NEW YORK (AP) — Actress Uma Thurman, in long-awaited remarks, has accused embattled Hollywood producer Harvey Weinstein of forcing himself upon her sexually and accused "Kill Bill" director Quentin Tarantino of making her perform a dangerous car stunt that injured her.
Thurman's allegations against Weinstein had been widely anticipated since she hinted late last year that she had a story to tell about the beleaguered movie mogul, who has been accused of sexual misconduct against many women, but wanted to wait until she was less angry. Her story came in an interview with New York Times columnist Maureen Dowd.
"I used the word 'anger,' but I was more worried about crying, to tell you the truth," Thurman said in the Times article. "I was not a groundbreaker on a story I knew to be true. So what you really saw was a person buying time."
Thurman told Dowd that an early encounter with Weinstein in a Paris hotel room in the 1990s ended with him suddenly appearing in a bathrobe and leading her to a steam room but that the first "attack" — the word appears in quotes — happened later in London.
"He pushed me down," she said. "He tried to shove himself on me. He tried to expose himself. He did all kinds of unpleasant things. But he didn't actually put his back into it and force me. You're like an animal wriggling away, like a lizard."
Later, she alleged, she arranged a meeting with Weinstein and warned him: "If you do what you did to me to other people you will lose your career, your reputation and your family, I promise you."
The Times article says Thurman's memory of the Weinstein encounter stops there, but it quotes a friend who was waiting downstairs as saying Thurman emerged from an elevator disheveled and shaking.
"Her eyes were crazy, and she was totally out of control," said the friend, Ilona Herman.
When Thurman was able to talk again, Herman said, she revealed that Weinstein, who was one of the most powerful men in Hollywood, had threatened to derail her career.
A representative for Thurman, Leslie Sloane, responded to an Associated Press request for more details on all the encounters by saying only: "The article speaks for itself."
Weinstein, the executive producer of award-winning movies including Matt Damon and Ben Affleck's "Good Will Hunting" and Tarantino's "Pulp Fiction," acknowledged making an "awkward pass" at Thurman but denied physical assault and emphasized a longstanding professional relationship with her.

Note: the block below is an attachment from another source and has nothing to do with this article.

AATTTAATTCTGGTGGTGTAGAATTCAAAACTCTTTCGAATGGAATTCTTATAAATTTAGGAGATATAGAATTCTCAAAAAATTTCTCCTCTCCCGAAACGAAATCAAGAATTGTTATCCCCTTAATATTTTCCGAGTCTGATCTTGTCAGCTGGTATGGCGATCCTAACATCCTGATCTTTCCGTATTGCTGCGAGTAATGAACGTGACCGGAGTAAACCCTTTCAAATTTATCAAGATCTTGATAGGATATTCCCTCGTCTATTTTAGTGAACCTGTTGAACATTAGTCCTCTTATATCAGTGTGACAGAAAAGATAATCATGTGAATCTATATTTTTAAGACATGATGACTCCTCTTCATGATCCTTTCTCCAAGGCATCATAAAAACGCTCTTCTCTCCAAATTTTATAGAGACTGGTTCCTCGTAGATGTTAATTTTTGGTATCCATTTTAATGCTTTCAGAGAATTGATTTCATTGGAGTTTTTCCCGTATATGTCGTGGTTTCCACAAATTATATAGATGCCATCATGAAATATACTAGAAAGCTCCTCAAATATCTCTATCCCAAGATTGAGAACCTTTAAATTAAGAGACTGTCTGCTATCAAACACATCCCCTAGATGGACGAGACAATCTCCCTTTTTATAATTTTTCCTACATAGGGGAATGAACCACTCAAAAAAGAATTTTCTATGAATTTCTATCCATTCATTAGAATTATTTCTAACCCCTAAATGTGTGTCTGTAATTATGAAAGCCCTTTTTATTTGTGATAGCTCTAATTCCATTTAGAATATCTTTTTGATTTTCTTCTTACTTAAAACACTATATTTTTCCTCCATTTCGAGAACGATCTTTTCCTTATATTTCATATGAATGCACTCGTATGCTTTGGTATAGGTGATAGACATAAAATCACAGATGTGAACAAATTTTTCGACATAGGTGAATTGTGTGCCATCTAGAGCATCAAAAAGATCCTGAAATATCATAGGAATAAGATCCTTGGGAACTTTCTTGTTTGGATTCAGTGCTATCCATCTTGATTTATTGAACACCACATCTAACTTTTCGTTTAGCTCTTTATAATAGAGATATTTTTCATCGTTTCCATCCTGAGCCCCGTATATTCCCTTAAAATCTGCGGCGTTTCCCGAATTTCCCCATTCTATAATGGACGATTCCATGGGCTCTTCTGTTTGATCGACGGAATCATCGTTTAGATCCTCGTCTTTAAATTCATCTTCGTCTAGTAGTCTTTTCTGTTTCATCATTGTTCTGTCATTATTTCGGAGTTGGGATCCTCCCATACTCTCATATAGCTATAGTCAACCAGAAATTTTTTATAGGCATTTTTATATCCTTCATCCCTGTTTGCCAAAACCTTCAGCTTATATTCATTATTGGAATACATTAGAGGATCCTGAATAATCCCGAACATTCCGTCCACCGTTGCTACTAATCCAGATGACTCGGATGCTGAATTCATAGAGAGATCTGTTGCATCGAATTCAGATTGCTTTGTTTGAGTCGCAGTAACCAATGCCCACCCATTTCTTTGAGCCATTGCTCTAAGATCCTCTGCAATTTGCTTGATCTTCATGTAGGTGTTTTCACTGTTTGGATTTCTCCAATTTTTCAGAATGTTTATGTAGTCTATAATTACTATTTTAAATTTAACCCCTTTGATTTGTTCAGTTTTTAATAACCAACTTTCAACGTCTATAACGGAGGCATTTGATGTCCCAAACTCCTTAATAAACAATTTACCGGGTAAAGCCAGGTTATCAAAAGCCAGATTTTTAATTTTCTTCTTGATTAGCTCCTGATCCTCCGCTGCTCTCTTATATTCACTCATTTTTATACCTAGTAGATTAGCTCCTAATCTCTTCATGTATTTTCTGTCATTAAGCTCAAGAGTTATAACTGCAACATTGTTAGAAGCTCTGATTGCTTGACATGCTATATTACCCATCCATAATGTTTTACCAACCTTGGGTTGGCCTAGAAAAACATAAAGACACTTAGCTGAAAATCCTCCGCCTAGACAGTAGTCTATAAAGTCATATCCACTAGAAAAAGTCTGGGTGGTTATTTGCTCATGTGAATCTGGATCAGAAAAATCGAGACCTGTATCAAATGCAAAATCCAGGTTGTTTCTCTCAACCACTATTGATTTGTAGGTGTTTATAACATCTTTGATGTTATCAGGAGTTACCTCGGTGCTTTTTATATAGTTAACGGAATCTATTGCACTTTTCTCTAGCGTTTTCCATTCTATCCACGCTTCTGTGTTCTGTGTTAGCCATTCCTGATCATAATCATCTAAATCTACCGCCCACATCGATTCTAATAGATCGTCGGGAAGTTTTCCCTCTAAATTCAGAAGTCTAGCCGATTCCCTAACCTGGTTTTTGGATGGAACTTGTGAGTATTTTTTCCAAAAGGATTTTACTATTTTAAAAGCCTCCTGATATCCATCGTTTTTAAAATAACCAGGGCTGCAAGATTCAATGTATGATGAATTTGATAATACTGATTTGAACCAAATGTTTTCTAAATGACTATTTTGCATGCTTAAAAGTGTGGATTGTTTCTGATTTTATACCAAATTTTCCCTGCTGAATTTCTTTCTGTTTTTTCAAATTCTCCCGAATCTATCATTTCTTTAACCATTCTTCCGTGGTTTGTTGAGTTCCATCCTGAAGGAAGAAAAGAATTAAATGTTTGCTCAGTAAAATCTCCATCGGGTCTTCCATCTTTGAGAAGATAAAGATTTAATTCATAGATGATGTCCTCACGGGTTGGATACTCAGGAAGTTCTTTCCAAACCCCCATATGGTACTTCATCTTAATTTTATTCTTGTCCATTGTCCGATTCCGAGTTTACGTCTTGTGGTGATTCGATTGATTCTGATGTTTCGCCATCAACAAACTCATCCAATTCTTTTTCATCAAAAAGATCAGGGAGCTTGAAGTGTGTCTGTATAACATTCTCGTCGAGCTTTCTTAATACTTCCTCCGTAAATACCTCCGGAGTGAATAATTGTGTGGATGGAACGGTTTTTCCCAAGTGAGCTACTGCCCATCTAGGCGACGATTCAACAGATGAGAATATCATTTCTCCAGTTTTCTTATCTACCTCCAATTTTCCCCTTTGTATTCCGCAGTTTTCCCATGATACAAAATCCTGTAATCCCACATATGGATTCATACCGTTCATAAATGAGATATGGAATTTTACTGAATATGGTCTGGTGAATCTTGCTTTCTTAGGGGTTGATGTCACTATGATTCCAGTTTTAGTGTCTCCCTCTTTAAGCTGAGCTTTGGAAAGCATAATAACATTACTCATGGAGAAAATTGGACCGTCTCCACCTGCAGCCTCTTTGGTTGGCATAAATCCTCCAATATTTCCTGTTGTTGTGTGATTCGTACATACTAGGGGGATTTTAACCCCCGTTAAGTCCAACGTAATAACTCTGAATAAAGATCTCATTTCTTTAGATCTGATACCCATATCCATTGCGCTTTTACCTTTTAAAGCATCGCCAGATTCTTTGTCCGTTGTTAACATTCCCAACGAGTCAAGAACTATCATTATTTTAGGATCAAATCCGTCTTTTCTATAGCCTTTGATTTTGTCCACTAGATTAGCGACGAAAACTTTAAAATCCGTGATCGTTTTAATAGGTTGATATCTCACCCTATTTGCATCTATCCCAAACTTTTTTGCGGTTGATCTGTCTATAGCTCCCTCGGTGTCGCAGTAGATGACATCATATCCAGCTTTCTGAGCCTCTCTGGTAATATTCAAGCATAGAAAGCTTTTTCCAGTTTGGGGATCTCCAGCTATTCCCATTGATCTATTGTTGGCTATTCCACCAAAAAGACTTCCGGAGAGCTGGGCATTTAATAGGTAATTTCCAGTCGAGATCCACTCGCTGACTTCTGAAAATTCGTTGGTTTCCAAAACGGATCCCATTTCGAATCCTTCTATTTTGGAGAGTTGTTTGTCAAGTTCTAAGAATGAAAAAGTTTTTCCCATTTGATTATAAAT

"Mr. Weinstein acknowledges making an awkward pass 25 years ago at Ms. Thurman in England after misreading her signals, after a flirtatious exchange in Paris, for which he immediately apologized and deeply regrets," his representative Holly Baird said in an emailed statement. "However, her claims about being physically assaulted are untrue."
The statement questioned why Thurman waited 25 years to make her allegations public and said numerous photographs show Thurman and Weinstein had a "strong relationship" for many years.
Thurman, one of the stars of "Pulp Fiction," also was quoted as saying that just before shooting began on Tarantino's "Kill Bill: Vol. 1," which came out in 2003, she told Tarantino about Weinstein and he confronted the mogul, leading him to apologize.
But Thurman also described a harrowing onset episode on location in Mexico in which Tarantino ignored her expressed fears of driving a car that she had been warned might be faulty.
Tarantino persuaded her to do it, the article said, quoting him as saying, "Hit 40 miles per hour or your hair won't blow the right way and I'll make you do it again."
Video accompanying the article online shows Thurman struggling to control the car and crashing into a tree.
Thurman said in the article "that was a deathbox that I was in," the seat "wasn't screwed down properly" and the sand road "was not a straight road." She said that after the crash she left a hospital in a neck brace with damaged knees and a concussion.
Tarantino's representatives did not respond to the AP's request for comment. The Times also did not get a response, according to the article.
Weinstein, who has been accused by scores of women of sexual assault or harassment, was fired by the film company he founded with his brother and was expelled from Hollywood's movie academy. He has apologized for causing "a lot of pain" with "the way I've behaved with colleagues in the past" but has denied "any allegations of non-consensual sex."